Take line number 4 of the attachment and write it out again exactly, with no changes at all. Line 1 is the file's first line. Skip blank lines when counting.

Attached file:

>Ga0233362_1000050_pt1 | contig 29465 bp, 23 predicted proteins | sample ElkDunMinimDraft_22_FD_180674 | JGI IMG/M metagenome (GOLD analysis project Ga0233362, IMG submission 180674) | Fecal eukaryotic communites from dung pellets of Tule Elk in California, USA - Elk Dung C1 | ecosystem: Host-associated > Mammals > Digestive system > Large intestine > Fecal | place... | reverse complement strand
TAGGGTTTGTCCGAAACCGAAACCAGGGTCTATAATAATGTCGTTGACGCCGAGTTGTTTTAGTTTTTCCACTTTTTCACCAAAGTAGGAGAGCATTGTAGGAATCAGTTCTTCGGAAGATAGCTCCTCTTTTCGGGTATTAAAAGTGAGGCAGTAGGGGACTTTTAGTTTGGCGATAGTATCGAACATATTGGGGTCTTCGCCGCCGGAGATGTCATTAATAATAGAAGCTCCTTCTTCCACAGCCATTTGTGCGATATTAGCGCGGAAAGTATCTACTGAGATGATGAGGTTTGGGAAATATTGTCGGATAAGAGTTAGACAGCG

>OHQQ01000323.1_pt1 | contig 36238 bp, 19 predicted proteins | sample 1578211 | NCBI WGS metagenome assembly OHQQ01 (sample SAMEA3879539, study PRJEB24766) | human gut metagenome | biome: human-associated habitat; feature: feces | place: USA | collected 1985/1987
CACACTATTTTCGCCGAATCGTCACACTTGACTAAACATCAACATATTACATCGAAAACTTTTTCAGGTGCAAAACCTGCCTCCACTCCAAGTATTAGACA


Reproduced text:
CACACTATTTTCGCCGAATCGTCACACTTGACTAAACATCAACATATTACATCGAAAACTTTTTCAGGTGCAAAACCTGCCTCCACTCCAAGTATTAGACA